Interactive Documents

Slidify + Shiny

View the Project on GitHub slidify/interactive

Interactive Documents with R

I gave a talk recently at the NY Open Statistical Programming Meetup, on how to use R to generate documents which are dynamic and interactive. I thought it would be useful to capture the main idea of the talk with a short demo. You can either watch the screencast, view the resulting document or read along for more information.

Getting Started

You will need to install development versions of many R packages in order to replicate the steps in this tutorial. This will require you to upgrade to R 3.0 if you have not already done so.

install_github(c('slidify', 'slidifyLibraries'), 'ramnathv', ref = 'dev')
install_github('rCharts', 'ramnathv')
install_github('shiny', 'rstudio')

Create Document

Now that you have all the required packages installed, we will begin by creating a document. The easiest way to do this is to use the author function that comes with slidify.


This will create a folder called interactive in your working directory, populate it with a skeleton, and open index.Rmd. We will start by first editing the YAML front matter, adding title, subtitle, author and job.

title       : Interactive Documents with R
subtitle    : Slidify + Shiny
author      : Ramnath Vaidyanathan
job         : R Hacker
framework   : io2012        # {io2012, html5slides, shower, dzslides, ...}
highlighter : highlight.js  # {highlight.js, prettify, highlight}
hitheme     : tomorrow      # 
widgets     : []            # {mathjax, quiz, bootstrap}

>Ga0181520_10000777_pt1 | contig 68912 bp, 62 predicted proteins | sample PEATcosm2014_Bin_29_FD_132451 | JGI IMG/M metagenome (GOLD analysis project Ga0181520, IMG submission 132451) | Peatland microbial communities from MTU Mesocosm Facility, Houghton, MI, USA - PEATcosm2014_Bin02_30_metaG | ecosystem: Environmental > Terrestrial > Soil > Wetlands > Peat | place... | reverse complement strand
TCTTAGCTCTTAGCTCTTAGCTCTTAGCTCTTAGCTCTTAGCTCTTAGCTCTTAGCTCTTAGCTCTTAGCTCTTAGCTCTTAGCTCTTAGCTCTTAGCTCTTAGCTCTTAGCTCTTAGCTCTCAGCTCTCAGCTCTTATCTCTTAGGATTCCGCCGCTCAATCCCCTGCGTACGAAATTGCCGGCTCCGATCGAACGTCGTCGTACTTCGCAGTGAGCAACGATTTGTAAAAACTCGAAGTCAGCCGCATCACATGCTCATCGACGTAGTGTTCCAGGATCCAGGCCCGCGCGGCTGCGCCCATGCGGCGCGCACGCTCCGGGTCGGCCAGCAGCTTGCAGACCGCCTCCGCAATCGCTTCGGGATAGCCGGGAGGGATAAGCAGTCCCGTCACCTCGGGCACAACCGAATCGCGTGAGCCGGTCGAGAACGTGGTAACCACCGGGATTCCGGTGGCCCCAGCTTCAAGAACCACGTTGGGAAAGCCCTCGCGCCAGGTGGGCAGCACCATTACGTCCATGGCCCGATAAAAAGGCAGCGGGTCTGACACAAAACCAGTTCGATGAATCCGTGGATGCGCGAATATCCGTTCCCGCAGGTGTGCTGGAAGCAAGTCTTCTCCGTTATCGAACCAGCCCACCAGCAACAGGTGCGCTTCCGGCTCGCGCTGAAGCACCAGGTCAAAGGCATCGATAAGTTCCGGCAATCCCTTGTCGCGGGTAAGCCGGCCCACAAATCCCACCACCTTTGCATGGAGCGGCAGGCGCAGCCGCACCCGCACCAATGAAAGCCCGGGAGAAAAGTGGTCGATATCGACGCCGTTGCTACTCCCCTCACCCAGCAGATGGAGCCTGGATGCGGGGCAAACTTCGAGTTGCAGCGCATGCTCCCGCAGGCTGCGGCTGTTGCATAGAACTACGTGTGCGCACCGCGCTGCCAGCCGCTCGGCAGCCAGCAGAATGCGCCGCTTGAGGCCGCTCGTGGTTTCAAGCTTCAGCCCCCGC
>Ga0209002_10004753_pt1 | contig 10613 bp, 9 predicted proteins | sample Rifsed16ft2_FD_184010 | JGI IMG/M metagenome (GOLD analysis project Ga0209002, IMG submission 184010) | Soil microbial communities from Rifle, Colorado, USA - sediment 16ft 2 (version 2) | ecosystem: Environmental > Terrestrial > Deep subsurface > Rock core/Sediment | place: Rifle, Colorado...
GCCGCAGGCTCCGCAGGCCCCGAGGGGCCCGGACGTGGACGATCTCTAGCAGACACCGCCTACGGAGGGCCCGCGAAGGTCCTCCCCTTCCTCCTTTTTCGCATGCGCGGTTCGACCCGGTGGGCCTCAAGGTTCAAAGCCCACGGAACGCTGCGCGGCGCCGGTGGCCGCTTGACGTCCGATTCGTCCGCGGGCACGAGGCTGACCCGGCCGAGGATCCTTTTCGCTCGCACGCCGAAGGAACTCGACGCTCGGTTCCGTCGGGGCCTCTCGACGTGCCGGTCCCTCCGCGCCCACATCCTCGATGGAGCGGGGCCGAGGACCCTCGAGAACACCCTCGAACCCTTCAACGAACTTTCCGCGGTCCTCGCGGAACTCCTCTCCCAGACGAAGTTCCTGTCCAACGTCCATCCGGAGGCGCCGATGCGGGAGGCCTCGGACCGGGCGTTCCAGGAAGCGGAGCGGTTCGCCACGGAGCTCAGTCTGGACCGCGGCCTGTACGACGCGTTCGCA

mode        : selfcontained # {standalone, draft}

Inject Interactivity

There are several ways of injecting interactivity into an R Markdown document, and I will illustrate a few methods.

Interactive Quiz

Let us start by creating a quiz question, the usual way we do.

## Question 1

What is 1 + 1?

1. 1
2. 2
3. 3
4. 4


This is a hint


This is an explanation

There is nothing different so far, and if you slidify the document at this stage, you will just see a regular question with no interactivity. Now, to make this question interactive, we need to add some properties to the document.

First, we need to add the quiz widget and the bootstrap widget to the YAML front matter. This will allow the document to take advantage of the interactivity provided by the quiz widget, and the styling provided by the bootstrap widget.

widgets    : [bootstrap, quiz]

Second, we need to add some markup to the slide that will allow slidify to transform it into an interactive question.

--- &radio
## Question 1

What is 1 + 1?

1. 1
2. _2_
3. 3
4. 4

 *** .hint
This is a hint

 *** .explanation
This is an explanation

There are three components to the markup we add on this slide.

  1. The &radio added to the slide separator instructs slidify to use the radio template, which ships with the quiz widget.
  2. The answer is marked up by enclosing it within underscores.
  3. The hint and the explanation are preceded by three stars and a dot, which instruct slidify to parse them as blocks, that will be made use of by the radio layout.

If you slidify the document at this stage, you should see a quiz question that looks like this.

Try selecting an answer and submitting it, or asking for a hint. You will see that Slidify has utilized the markup properties and the content to create an interactive quiz question. In addition to the radio layout, the quiz widget supports seven other types of questions. I will post a full featured example on the quiz widget later.